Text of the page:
Bank cards abroad – a cautionary tale

February 3rd, 2010

I’ve been saying for a long time that one of the great unsung miracles of modern commerce is the magic way that I can slot a plastic card into a machine anywhere from St Petersburg to Punta Arenas and magically receive money drawn against my account. Compare that with when my father went on holiday to Devon as a child, when his father would get a specially-written letter of credit from the manager of Lloyds in his home town to the manager of Lloyds in the seaside resort they visited, outlining how much money he could draw whilst on holiday!

However, my bank (Co-op) are good at many things but foreign transactions are not one of them. The card seems to work reliably enough, but each transaction hits you for a £2.50 fee plus a “load” on the interbank exchange rate. This quickly becomes irritating, and I turned to the mighty earlier in the year for a workaround. What I got from them was a new credit card – a Santander Zero card, which charges no transaction fee and no forex load. This is great for making payments by credit card, but often you need cash as well. Now, you can get a cash advance on the Santander card, but being a credit card you pay interest on cash advances from day 1, rather than getting an interest-free period as you would for purchases. Enter the CaxtonFX card. The Caxton cards are a pre-paid Mastercard that’s good for payments and for cash withdrawals. You load them up, wait a couple of hours for the transaction to go through, then use as you would a debit card.

I thought with these two systems in place, I’d manage fine in Ottawa. However, things started badly when the Caxton card failed to arrive before I left – despite having been ordered several weeks before (admittedly, the Christmas holidays and the snow chaos can’t have helped). But I thought I’d be fine – I still had the Santander card, and ultimately the Co-op cards as a fallback.

Upon arriving at Ottawa airport I stuck my Santander card into an ATM. The machine declined my PIN. This is odd – but then I recall that I had changed my PIN at a Santander ATM in the UK before I left, but hadn’t used the card since. Perhaps the PIN change didn’t go through somehow? Anyway, I try the card again in the ATM at CRC, and get the same error. Oh dear. I call Santander and get them to issue me a new PIN. This has to come by post and can take two weeks to arrive (honestly, how long does it take to generate a four digit number?) and so that ruled that card out for a while. In the mean time I drew cash on the Co-op card (in large quantities, so as to minimise the effect of the £2.50 charge) and carried on. Eventually the Caxton card showed up in Cambridge and my mail agents forwarded it to me in Canada – where it works fine. I’ve used it both in shops and at ATMs. However, yesterday I was faced with a tricky dilemma – I have only a few days left in Canada and don’t want to draw more currency than necessary. I tried to top the Caxton card up with £30, and was told the minimum load was £100. Bah. The Caxton card charges £1.50 for transactions in the UK, so I want to leave the minimum balance on it between foreign trips. I call my mail agents in Cambridge, and the lady kindly ferrets out the PIN letter from Santander. Hey presto, PIN code. I take the bus downtown and try the card out. The first ATM I try (in a branch of Scotiabank) refuses my card without giving a reason (presumably their ATM network isn’t compatible with my card) and so I try a branch of Desjardins instead. Hurrah, $20CAD from my credit card! I pay for my breakfast in a cafe with the card (though interestingly they have no chip-and-pin, back to signatures – most Canadian retailers do have chip-and-pin now) and it goes through fine. At lunchtime I find myself at a suburban mall, getting a bite of lunch before getting a cab to the Geomagnetic lab nearby. The lunch counter’s card machine claims my PIN is invalid and won’t process. I pay with cash. Later, I put the card back into the Desjardins ATM I tried earlier, and it goes through fine. I think now that certain Canadian terminals possibly generate a “wrong PIN” error if they can’t authorise for some other reason – and that had I stuck my Santander card into the right ATM when I first arrived I might well have avoided the need for this particular performance! Oh well, you live and learn…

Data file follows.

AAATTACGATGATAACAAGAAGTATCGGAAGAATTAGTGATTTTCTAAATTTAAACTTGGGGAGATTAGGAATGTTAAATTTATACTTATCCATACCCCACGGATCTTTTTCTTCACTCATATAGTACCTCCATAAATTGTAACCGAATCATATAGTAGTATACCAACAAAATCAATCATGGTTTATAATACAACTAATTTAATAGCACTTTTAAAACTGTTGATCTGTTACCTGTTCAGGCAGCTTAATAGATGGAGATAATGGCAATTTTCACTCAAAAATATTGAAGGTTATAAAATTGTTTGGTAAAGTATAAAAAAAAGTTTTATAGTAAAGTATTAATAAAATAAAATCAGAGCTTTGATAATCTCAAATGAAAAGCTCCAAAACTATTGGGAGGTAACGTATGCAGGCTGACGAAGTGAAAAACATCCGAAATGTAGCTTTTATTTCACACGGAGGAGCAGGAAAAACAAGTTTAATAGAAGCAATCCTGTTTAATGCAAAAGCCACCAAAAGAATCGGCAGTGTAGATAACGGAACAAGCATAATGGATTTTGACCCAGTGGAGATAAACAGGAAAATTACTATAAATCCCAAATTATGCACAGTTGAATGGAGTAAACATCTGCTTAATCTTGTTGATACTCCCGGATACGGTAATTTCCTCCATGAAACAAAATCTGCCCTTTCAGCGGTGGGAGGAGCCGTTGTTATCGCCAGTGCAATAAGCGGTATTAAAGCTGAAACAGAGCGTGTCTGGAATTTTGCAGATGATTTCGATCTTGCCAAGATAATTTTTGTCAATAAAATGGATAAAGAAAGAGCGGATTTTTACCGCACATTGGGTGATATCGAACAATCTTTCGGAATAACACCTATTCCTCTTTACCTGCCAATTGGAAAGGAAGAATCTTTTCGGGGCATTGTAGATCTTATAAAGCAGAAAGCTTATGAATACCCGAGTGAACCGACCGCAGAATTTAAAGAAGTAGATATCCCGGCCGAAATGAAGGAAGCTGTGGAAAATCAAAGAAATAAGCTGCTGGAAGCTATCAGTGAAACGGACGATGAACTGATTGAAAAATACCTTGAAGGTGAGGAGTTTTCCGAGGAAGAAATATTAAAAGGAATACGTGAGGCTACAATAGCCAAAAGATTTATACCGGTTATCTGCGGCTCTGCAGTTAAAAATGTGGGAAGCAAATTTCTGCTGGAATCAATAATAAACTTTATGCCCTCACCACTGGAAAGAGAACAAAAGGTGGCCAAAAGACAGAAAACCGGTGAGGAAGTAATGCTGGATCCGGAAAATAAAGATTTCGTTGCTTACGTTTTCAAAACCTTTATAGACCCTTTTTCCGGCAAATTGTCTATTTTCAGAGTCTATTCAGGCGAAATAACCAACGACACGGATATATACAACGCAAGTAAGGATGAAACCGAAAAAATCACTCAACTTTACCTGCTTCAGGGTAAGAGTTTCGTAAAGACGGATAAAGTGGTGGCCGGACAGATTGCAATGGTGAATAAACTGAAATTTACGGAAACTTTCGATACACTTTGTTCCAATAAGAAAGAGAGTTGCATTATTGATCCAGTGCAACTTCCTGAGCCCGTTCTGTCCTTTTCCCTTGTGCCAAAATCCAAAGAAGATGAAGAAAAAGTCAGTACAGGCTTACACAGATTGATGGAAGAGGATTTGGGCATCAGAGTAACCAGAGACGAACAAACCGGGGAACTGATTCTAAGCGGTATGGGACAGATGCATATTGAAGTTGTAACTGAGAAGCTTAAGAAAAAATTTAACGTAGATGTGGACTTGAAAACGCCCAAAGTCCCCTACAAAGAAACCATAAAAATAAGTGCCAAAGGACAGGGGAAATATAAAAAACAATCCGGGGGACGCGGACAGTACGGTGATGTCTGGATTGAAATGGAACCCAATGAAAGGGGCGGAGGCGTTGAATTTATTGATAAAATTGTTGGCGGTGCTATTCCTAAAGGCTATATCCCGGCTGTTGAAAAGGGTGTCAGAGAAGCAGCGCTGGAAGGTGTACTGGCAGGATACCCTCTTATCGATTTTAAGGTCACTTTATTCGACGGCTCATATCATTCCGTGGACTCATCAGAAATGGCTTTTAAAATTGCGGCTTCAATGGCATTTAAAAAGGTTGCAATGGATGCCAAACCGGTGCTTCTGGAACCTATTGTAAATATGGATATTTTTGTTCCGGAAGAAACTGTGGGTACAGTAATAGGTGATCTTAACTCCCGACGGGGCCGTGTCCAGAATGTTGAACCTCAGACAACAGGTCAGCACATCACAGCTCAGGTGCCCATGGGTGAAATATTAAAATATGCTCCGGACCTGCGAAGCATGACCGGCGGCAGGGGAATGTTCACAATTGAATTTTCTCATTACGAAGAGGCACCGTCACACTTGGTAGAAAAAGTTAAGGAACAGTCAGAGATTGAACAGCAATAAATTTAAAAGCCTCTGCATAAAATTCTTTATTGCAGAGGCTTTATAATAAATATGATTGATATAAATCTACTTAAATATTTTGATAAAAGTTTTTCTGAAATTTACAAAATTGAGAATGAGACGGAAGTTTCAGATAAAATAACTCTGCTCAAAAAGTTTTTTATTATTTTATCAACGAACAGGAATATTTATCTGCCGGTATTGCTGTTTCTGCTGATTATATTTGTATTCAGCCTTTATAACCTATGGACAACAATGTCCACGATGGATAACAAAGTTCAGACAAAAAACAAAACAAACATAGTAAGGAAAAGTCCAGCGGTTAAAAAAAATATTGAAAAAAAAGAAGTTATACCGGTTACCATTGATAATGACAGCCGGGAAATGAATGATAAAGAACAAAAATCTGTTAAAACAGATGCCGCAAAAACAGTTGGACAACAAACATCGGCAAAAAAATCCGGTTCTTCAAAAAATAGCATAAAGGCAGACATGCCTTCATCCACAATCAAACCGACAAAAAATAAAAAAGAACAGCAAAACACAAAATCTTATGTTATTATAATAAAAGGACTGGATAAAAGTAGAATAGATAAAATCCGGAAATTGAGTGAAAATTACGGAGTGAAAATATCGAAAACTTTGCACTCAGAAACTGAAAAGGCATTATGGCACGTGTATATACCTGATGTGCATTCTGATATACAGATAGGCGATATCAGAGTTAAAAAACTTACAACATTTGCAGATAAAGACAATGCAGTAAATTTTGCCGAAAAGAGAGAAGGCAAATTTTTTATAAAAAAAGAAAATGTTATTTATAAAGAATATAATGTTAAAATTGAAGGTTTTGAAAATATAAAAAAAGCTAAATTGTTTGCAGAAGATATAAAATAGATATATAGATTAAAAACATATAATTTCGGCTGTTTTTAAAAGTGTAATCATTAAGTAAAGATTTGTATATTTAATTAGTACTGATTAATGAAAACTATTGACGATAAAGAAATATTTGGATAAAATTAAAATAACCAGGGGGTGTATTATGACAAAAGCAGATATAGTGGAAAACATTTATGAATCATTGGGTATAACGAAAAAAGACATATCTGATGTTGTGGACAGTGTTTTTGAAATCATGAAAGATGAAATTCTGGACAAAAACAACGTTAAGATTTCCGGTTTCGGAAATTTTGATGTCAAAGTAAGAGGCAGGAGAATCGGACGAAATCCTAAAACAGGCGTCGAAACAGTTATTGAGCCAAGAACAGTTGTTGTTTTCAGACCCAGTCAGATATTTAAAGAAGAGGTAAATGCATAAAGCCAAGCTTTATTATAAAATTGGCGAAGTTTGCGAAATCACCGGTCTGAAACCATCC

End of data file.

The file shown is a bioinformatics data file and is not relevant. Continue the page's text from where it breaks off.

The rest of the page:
One Response to “Bank cards abroad – a cautionary tale”

  1. Cy Says:

    HSBC have a habit of blocking my card when I’m abroad. Which is annoying as I have to take a passport into a UK branch to unblock it.

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